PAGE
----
I often weigh my raw and cooked as well (I eat mostly chicken breast). Doing so has been a life saver when my husband has been "kind" enough to cook up a chicken breast for me when I am not home...and didn't weigh it first. I can usually get a decent approximate raw weight by the cooked weight. I just don't know, in terms of counting calories, if the sites, etc, are for the raw weight, or the cooked weight. I use the raw weight, to be safe, but the cooked weight makes more sense to me (since fat and juices get cooked out).

bargoo
06-02-2011, 11:03 AM
Dry rice triples when cooked. Measure after it is cooked. However if you are using a Boil in a Bag it probably is giving you the amount after cooking. I have never used those so I am just surmising that would be true. By the way who says you can only eat 1/4 cup ? Why can't you have 1/2 cup then calories would be 340 for the dish, if you have a salad with it and maybe some fresh fruit , it wouldn't be that calorie laden.

carter
06-02-2011, 11:04 AM
Rice, even brown rice, is so calorie-dense that I find myself more and more skipping it entirely and bulking out my meal with greens instead.

That said, the others have it - 170 calories sounds like about 3/4 cup cooked rice, or about 1/4 cup before cooking.

I promise this will get easier the more you do it - you will start to develop a feel for the number of calories in foods you eat a lot, and labeling will become less puzzling as that happens.

OhMyDogs
06-02-2011, 11:06 AM
Ok, I have a bone to pick with the "food industry" ;)

AM I DOING THIS WRONG...?

Last night, I made a supposedly healthy dish consisting of brown rice, zucchini, diced tomatoes, chopped-up chicken breast, with oregano & a sprinkle of parmesan cheese. I was counting up the calories/fiber/fat/protein, etc in each ingredient. The serving of brown rice consisted of a 1/4 cup at 170 calories. A QUARTER CUP! - that was minuscule!!!! It was practically nothing! and 170 calories for THAT LITTLE ITTY-BITTY BIT OF FOOD?!?!?!?! OMG! :?:

How is a person supposed to eat just a 1/4 cup of rice? (It did say on the package that it was 1/4 cup DRY (i.e. before cooking)... but then, I don't know the difference of how much it is before vs. after cooking, so I did measure it after it was cooked. (It was one of those Success Boil-in-a-Bag rice thingys).

Help? :(

I thought you may find this interesting...

http://www.successrice.com/faq/3/Nutrition/ServingSize.aspx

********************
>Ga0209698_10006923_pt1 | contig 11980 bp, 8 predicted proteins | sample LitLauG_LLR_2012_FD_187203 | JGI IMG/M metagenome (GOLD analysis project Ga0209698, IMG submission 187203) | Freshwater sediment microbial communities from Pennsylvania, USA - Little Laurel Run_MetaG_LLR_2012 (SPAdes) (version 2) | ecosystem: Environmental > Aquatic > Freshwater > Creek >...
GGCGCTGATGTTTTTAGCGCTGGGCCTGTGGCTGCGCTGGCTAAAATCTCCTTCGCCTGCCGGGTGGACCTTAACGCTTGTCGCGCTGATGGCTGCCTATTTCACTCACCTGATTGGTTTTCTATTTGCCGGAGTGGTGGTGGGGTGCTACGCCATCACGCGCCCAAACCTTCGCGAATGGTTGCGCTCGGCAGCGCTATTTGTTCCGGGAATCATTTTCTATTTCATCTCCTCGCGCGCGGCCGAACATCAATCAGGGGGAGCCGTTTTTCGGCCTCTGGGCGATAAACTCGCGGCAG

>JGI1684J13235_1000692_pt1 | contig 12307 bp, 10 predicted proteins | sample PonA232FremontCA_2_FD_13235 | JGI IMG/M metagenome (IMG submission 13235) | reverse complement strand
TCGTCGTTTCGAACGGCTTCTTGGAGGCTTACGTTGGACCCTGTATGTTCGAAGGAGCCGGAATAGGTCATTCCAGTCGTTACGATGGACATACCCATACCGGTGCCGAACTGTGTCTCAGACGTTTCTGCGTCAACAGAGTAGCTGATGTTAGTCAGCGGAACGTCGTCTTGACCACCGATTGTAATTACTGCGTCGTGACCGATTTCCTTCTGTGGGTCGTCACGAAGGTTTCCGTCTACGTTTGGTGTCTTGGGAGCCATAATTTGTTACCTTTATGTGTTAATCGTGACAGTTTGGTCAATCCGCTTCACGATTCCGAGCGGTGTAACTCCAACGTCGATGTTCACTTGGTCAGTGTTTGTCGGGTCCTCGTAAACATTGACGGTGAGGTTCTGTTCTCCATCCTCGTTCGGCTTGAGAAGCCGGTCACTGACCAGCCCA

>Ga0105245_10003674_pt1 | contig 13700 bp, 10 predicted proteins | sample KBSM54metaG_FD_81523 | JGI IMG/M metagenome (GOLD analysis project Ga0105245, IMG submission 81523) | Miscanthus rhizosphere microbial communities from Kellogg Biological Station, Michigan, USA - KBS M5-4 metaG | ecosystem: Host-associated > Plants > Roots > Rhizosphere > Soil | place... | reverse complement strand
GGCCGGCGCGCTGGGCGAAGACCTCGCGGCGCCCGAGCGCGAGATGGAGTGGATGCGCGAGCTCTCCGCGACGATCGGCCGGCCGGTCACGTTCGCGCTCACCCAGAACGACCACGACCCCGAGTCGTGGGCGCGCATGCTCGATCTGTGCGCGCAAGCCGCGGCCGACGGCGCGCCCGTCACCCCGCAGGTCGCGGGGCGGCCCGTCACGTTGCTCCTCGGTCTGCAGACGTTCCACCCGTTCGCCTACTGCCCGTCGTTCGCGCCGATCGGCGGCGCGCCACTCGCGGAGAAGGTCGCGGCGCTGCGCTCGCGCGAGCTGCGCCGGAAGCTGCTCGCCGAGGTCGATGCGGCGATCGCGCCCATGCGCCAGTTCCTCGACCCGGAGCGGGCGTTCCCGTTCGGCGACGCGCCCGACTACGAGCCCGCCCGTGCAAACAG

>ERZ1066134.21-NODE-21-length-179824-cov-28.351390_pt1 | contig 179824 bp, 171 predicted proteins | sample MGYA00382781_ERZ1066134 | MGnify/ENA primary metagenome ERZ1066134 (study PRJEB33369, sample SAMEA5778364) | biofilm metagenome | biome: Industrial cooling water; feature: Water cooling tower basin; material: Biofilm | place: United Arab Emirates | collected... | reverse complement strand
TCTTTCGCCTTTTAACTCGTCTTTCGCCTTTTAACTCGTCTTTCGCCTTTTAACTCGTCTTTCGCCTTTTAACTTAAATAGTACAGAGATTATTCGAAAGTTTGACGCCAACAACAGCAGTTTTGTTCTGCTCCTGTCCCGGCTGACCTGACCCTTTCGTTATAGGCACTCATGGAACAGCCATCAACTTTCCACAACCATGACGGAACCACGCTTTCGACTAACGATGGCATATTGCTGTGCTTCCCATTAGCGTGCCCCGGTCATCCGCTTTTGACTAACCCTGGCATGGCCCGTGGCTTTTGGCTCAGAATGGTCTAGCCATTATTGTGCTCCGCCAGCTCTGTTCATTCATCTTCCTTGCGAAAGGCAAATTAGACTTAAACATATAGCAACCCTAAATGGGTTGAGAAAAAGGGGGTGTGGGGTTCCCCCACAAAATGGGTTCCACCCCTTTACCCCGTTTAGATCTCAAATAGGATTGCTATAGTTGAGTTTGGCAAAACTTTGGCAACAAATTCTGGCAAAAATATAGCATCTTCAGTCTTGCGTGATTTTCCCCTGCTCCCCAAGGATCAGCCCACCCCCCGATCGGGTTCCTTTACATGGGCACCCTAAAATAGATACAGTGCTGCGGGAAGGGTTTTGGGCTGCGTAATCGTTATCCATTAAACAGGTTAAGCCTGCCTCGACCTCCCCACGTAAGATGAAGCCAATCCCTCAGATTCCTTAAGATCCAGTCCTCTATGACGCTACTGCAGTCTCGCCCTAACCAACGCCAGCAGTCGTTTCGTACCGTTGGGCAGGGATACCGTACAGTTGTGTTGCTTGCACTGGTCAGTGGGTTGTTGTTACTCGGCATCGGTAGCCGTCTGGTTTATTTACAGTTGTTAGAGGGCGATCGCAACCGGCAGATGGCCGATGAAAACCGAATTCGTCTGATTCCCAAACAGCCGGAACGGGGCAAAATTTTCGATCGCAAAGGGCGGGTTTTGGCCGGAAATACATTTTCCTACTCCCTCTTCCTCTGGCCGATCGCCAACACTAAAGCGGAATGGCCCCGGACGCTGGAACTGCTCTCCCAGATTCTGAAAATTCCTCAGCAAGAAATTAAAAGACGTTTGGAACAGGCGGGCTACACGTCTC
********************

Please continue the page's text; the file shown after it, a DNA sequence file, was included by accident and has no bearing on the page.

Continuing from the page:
synger
06-02-2011, 11:38 AM
Keep in mind that that one serving is one of maybe 6-12 "starch" servings most people hve in a day. Even moderately low-carb (under 100 grams carb/day) plans allow 1-2 servings of starch in a meal.

But yeah, I commiserate with you on how confusing the measuring is, and how small the portions. It's been an eye-opener for me to see how little rice or pasta I can eat for the calories (and the blood sugar spike, for me). More and more, like Carter, I find myself avoiding the rice altogether and serving the meat and veg over chopped cauliflower (cauli-rice) or greens.

Beach Patrol
06-02-2011, 12:01 PM
Thanks everyone, for your input!

I swear, THIS is why I HATE COOKING, lol!!! And would much rather just stick to my Healthy Choice frozen meals... soooo much easier to keep my calorie count under control that way! :^:

runningfromfat
06-02-2011, 12:13 PM
Wow, good to know! :eek: I think I know better now why calorie counting never worked well for me. I eat a lot of beans and rice and always assumed you measured after they were cooked... so it sounds like I was accidentally double my calories? That certainly explains why I was so hungry! :p

dragonlady1978
06-02-2011, 12:22 PM
I avoid rice and pasta too. It is just too calorie dense for the tiny serving sizes. I may as well eat a friggin Hershey bar instead, then atleast I'd have satiety :(

April Snow
06-02-2011, 12:42 PM
The thing that drives me dotty is weight loss software which is fuzzy about whether it's talking about a raw or cooked ingredient, or which starts doing strange things to cooked ones. Yes, FitDay, I'm looking at you and your sneaky way of assuming we all add loads of fat and salt when we cook veg. I just list everything as raw now.


Yes, I find that bizarre too. I'm not calorie counting at this point (doing the Dukan diet so you can eat unlimited quantities off a list of specific foods) but still use Fitday for tracking, since I'm so used to using it, and I still see all this weird fat added in when I'm not careful about which choices I select, so I mostly put in things raw too.